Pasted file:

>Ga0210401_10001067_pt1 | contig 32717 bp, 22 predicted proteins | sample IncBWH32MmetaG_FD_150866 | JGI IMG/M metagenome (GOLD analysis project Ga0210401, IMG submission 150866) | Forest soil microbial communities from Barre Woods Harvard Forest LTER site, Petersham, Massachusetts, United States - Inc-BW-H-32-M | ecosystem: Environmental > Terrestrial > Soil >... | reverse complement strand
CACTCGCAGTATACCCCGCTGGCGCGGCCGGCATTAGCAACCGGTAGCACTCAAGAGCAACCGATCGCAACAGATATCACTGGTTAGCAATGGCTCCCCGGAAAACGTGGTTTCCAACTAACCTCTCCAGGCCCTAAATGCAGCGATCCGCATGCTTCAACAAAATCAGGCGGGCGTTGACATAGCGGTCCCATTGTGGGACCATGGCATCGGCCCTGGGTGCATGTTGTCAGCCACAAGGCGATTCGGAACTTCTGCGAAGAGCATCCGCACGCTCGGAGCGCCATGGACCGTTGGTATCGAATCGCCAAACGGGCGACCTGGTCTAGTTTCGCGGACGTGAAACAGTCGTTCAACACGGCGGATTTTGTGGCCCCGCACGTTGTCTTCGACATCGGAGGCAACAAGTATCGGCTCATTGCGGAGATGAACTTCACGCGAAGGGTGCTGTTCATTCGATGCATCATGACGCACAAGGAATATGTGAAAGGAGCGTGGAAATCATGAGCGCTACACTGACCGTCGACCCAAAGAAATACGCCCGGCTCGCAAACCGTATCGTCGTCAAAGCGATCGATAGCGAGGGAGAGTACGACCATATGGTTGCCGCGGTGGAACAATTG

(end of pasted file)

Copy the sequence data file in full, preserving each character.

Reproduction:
>Ga0210401_10001067_pt1 | contig 32717 bp, 22 predicted proteins | sample IncBWH32MmetaG_FD_150866 | JGI IMG/M metagenome (GOLD analysis project Ga0210401, IMG submission 150866) | Forest soil microbial communities from Barre Woods Harvard Forest LTER site, Petersham, Massachusetts, United States - Inc-BW-H-32-M | ecosystem: Environmental > Terrestrial > Soil >... | reverse complement strand
CACTCGCAGTATACCCCGCTGGCGCGGCCGGCATTAGCAACCGGTAGCACTCAAGAGCAACCGATCGCAACAGATATCACTGGTTAGCAATGGCTCCCCGGAAAACGTGGTTTCCAACTAACCTCTCCAGGCCCTAAATGCAGCGATCCGCATGCTTCAACAAAATCAGGCGGGCGTTGACATAGCGGTCCCATTGTGGGACCATGGCATCGGCCCTGGGTGCATGTTGTCAGCCACAAGGCGATTCGGAACTTCTGCGAAGAGCATCCGCACGCTCGGAGCGCCATGGACCGTTGGTATCGAATCGCCAAACGGGCGACCTGGTCTAGTTTCGCGGACGTGAAACAGTCGTTCAACACGGCGGATTTTGTGGCCCCGCACGTTGTCTTCGACATCGGAGGCAACAAGTATCGGCTCATTGCGGAGATGAACTTCACGCGAAGGGTGCTGTTCATTCGATGCATCATGACGCACAAGGAATATGTGAAAGGAGCGTGGAAATCATGAGCGCTACACTGACCGTCGACCCAAAGAAATACGCCCGGCTCGCAAACCGTATCGTCGTCAAAGCGATCGATAGCGAGGGAGAGTACGACCATATGGTTGCCGCGGTGGAACAATTG